Four Moments of Antibiotic Decision Making
The Four Moments of Antibiotic Decision Making are the critical time periods of antibiotic decision making. Frontline staff and prescribing clinicians are encouraged to use the Four Moments framework for all residents whenever the need for antibiotics is being considered and for those who receive antibiotics.
Four Moments Questions
Moment 1 occurs when a resident is assessed for a change in status and there is a concern for infection. Sometimes long-term care staff recognize that something is not quite right with the resident but aren’t clear on what is wrong. The person doing the assessment should pause and consider if the changes they are noticing really suggest an infection rather than another cause.
Moment 2 occurs immediately after the decision is made to prescribe antibiotics.
First, what type of infection does the resident have? The resident should have appropriate cultures ordered and obtained before starting antibiotics.
Second, what empiric antibiotics should be started? The prescriber should choose an antibiotic that covers the most likely pathogens
Moment 3 occurs at the time the prescriber writes the order for antibiotics. Make sure the type of infection being treated, such as urinary tract infection or bacterial pneumonia, and an antibiotic stop date written as a calendar date, like October 15, 2020, are included in every order.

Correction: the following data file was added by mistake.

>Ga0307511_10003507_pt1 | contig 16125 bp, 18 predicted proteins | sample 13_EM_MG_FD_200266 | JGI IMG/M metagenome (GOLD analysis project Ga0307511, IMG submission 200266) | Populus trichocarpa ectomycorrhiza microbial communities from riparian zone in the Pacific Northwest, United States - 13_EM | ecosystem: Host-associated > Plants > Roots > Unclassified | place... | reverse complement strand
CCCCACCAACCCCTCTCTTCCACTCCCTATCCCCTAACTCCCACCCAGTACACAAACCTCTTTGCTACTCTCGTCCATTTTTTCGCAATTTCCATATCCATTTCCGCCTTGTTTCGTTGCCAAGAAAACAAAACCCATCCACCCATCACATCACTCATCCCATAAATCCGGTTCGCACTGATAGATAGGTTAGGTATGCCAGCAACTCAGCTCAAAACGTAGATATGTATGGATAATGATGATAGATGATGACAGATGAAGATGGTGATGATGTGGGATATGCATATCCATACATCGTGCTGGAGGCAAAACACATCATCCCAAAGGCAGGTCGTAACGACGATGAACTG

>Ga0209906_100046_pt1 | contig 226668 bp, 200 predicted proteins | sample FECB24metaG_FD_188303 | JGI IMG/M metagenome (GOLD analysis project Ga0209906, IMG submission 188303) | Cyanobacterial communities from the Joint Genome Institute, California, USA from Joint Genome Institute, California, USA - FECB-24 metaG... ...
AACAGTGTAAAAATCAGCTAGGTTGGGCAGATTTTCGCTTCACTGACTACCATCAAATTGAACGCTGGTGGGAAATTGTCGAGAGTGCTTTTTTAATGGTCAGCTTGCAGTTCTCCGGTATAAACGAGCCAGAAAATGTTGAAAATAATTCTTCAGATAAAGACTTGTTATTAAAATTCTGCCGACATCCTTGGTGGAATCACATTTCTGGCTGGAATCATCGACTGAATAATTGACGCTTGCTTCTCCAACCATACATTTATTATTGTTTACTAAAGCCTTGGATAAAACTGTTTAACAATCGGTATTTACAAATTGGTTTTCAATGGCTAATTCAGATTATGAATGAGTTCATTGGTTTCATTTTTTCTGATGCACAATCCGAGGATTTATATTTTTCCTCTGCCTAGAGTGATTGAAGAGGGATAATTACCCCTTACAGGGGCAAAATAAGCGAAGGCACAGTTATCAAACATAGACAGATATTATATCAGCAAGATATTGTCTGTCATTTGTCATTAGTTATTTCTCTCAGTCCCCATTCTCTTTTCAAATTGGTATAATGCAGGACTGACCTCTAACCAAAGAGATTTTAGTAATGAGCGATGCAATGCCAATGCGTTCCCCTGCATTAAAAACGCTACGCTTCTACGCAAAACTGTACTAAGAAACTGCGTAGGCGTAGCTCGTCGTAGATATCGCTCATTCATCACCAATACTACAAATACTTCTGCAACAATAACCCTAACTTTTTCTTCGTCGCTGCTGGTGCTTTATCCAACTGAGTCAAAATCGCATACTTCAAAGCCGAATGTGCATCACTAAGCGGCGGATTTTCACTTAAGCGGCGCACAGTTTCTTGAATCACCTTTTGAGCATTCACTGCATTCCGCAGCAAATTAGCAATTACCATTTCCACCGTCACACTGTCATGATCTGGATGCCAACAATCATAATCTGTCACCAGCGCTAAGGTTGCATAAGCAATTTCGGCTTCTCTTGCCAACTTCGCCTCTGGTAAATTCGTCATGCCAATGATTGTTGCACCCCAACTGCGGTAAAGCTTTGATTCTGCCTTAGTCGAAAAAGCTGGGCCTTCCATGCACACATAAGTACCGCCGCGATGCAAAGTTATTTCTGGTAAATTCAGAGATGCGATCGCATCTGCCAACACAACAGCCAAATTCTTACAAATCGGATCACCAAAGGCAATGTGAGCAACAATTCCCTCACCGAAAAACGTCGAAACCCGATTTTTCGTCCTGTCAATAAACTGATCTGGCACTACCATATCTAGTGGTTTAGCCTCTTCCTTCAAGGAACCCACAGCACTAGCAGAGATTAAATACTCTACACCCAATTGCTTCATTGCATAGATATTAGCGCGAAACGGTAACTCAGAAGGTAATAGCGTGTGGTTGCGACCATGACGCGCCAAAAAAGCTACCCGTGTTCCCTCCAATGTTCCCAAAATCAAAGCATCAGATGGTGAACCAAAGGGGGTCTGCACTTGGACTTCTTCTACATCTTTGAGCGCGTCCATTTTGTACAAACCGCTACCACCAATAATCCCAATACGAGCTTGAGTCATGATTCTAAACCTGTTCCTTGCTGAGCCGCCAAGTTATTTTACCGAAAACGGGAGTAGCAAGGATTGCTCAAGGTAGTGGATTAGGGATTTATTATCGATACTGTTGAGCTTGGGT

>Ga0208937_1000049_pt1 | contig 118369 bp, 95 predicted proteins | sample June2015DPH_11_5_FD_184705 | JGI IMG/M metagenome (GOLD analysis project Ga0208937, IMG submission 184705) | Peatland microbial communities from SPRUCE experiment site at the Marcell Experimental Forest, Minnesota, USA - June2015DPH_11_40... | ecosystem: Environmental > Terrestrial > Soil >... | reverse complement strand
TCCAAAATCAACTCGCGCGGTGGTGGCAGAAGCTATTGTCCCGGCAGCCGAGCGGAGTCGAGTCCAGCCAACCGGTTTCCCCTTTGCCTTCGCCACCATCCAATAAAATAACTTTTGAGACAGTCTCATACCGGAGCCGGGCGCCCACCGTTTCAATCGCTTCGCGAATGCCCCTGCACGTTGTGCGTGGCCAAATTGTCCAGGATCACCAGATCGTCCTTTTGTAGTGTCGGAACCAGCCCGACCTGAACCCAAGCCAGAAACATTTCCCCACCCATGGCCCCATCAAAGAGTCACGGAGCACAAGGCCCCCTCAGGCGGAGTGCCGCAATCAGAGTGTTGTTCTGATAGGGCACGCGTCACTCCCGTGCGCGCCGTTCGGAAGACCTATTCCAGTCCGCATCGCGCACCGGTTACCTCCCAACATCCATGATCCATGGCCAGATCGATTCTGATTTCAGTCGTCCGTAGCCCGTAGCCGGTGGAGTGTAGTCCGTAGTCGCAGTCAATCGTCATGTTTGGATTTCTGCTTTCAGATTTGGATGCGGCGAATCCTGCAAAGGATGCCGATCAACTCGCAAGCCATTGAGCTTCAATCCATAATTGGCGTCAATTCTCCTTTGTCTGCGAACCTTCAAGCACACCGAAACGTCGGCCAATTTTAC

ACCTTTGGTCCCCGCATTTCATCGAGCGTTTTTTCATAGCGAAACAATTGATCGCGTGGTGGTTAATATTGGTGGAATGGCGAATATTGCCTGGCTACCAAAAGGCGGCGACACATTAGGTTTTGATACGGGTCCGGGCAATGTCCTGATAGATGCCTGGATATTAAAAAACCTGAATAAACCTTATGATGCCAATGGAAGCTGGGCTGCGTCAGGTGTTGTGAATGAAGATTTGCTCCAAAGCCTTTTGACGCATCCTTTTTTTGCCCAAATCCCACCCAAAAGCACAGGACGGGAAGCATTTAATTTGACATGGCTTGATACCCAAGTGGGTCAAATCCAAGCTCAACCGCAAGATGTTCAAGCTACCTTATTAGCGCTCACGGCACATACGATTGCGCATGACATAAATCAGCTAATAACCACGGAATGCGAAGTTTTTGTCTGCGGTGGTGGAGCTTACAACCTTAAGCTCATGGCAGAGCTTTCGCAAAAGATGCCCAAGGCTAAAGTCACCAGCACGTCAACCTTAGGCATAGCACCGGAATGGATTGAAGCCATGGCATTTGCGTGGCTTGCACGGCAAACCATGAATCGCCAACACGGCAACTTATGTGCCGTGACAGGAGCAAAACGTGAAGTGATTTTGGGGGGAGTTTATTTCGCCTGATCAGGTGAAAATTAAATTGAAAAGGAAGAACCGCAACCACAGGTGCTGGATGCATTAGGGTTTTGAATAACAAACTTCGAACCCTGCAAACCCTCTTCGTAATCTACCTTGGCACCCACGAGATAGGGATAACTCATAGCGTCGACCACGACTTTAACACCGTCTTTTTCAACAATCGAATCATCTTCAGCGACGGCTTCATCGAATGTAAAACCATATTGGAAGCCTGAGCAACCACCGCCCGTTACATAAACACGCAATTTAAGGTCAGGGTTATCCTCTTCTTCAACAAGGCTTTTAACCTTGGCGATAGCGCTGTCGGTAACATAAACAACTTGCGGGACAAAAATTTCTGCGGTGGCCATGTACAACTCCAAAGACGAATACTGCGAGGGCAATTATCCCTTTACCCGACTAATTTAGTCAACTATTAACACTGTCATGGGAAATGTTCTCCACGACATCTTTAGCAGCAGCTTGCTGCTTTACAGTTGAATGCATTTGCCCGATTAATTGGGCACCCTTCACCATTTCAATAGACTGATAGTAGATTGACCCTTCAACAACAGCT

Moment 4 occurs every day the resident receives antibiotics. Nurses and prescribers should ask if the resident still needs antibiotics. If so, can an antibiotic with a narrower spectrum or with fewer side effects be used instead? If the resident is getting an intravenous antibiotic, can they get an oral antibiotic instead?
Implementation of the Four Moments
Integrating the Four Moments into daily practice for frontline staff and prescribing clinicians should lead to improved antibiotic use and enhanced patient safety. Several actions can be taken to integrate the Four Moments into the culture of your institution.
Posters can be reproduced for posting in common areas and work stations. These can also be shared with prescribing clinicians as well as residents and their family members.
The Antibiotic Stewardship Team is encouraged to use Four Moments of Antibiotic Decision Making Form to review 5–10 residents each month. The residents reviewed should be individuals who are being evaluated for or treated for an infection.